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  • Author or Editor: Michaela Magann x
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Background and aims

Limited research has investigated how individuals' problem gaming affects significant others. The present study investigated the extent to which partners and parents were personally affected by their partner or child's problematic gaming behavior and what steps, if any, were taken in relation to treatment and other help-seeking by the gamers and the respondents themselves.


Two targeted samples (parents, n = 104; partners, n = 264) in Australia were recruited and administered an online survey. The survey assessed gaming-related harm across multiple domains, including financial, relationship, emotional wellbeing, physical health and work/study. Treatment and help-seeking questions referred to seeking psychological assistance, self-help, and community support. Non-parametric tests compared groups on harm measures based on GD status.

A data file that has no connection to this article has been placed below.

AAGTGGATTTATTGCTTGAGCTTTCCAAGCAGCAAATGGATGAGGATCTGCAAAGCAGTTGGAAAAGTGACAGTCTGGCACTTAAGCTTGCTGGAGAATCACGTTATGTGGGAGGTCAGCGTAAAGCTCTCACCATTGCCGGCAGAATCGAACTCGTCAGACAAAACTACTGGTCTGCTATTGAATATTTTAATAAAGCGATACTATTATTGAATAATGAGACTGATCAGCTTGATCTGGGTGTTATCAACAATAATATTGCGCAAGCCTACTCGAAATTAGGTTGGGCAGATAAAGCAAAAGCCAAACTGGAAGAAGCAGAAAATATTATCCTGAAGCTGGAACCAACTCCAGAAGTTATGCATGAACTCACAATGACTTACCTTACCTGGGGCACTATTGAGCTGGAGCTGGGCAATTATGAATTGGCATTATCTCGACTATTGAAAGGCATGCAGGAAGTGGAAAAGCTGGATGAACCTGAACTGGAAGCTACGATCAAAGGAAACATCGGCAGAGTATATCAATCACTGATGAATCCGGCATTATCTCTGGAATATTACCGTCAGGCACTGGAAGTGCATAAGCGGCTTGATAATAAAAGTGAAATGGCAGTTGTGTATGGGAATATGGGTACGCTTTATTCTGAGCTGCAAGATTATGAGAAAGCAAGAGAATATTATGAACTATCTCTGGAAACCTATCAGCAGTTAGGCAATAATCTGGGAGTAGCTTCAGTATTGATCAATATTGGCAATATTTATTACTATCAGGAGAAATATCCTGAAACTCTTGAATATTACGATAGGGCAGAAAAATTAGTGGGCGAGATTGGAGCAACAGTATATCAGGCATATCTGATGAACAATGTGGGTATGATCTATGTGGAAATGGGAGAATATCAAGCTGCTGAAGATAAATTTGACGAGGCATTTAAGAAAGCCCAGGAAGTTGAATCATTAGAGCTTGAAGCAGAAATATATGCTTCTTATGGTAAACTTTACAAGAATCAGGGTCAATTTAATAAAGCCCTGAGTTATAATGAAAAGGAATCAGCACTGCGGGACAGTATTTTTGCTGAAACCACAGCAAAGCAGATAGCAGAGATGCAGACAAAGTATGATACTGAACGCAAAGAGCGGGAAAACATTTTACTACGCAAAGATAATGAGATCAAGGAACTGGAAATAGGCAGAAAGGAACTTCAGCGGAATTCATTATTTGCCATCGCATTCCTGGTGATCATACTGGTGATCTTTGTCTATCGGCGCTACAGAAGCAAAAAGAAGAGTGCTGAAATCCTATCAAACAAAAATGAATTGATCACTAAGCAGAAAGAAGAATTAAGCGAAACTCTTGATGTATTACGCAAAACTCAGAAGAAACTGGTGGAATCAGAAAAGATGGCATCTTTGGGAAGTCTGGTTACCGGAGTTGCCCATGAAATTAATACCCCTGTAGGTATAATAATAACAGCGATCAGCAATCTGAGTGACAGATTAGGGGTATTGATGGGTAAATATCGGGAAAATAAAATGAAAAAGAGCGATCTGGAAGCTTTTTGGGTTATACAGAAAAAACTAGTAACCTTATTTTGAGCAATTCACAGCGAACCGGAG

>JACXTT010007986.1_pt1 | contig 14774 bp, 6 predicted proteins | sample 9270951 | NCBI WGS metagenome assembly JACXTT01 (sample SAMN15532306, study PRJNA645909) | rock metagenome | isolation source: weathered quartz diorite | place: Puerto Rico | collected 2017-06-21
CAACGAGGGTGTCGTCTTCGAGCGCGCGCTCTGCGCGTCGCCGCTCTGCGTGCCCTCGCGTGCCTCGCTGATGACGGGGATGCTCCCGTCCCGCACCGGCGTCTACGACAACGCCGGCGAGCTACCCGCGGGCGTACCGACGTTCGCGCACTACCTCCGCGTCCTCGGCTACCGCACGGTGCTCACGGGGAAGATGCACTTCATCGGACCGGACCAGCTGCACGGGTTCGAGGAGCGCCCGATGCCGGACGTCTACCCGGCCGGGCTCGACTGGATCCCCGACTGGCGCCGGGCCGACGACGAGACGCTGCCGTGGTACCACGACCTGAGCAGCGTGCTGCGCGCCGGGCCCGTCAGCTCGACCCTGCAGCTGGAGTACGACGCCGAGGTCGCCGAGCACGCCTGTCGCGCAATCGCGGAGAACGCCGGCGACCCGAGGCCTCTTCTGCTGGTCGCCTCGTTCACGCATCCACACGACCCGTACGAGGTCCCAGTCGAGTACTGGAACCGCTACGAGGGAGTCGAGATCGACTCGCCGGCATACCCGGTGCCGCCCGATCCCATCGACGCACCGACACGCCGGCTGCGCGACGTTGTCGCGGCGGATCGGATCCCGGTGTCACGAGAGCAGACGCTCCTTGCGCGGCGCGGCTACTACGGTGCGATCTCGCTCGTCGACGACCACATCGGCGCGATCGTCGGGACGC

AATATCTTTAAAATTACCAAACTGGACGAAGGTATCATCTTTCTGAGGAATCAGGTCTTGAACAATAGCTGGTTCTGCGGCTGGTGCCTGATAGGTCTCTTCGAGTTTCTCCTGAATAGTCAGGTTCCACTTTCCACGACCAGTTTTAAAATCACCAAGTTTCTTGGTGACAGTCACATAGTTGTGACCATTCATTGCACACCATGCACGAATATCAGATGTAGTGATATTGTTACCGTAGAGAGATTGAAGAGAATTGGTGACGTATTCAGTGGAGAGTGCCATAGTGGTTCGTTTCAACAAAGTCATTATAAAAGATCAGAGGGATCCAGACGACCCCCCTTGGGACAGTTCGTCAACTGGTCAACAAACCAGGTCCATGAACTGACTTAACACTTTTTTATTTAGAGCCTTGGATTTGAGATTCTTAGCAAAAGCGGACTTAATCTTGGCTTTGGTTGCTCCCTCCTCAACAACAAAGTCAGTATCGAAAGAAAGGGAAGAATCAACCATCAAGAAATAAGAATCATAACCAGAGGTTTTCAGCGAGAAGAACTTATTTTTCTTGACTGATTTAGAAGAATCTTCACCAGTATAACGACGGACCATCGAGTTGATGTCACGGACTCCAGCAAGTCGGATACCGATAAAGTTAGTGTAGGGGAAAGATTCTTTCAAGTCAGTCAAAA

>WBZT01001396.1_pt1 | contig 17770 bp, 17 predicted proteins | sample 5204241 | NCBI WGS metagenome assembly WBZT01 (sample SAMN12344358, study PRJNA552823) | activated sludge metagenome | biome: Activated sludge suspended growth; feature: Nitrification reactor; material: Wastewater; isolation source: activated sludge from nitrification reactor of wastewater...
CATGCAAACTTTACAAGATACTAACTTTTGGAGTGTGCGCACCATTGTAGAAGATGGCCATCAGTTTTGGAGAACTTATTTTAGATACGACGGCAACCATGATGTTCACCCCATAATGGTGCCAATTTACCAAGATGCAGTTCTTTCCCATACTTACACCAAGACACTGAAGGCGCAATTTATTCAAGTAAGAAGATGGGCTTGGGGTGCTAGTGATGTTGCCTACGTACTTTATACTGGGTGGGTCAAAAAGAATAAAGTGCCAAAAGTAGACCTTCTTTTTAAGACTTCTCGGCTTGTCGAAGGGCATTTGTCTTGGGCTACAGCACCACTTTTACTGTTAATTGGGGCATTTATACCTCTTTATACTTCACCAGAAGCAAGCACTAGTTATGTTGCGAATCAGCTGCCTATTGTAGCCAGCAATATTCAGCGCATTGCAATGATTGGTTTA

Parents and partners of individuals rated in the ‘problem gaming’ range reported significantly greater harms compared to those in the at-risk and non-problem categories. The most frequently endorsed harms were in the relationship domain, including neglected household responsibilities, withdrawal from social events, and relationship conflict. Some parents consult with friends and family (15%) to resolve their child's gaming-related problems. Partners reported to seek outside support and assistance for themselves, including 30% who sought a psychologist. No partners reported having consulted a psychologist for their gaming partner.


Problem gaming affects significant others across multiple life areas, but few seek outside help or support, suggesting there may be significant unmet needs.


Further research should examine factors that influence acceptance and engagement with problem gaming help options. Harm indicators may be useful for evaluating targeted interventions and other measures to reduce problem gaming.

Open access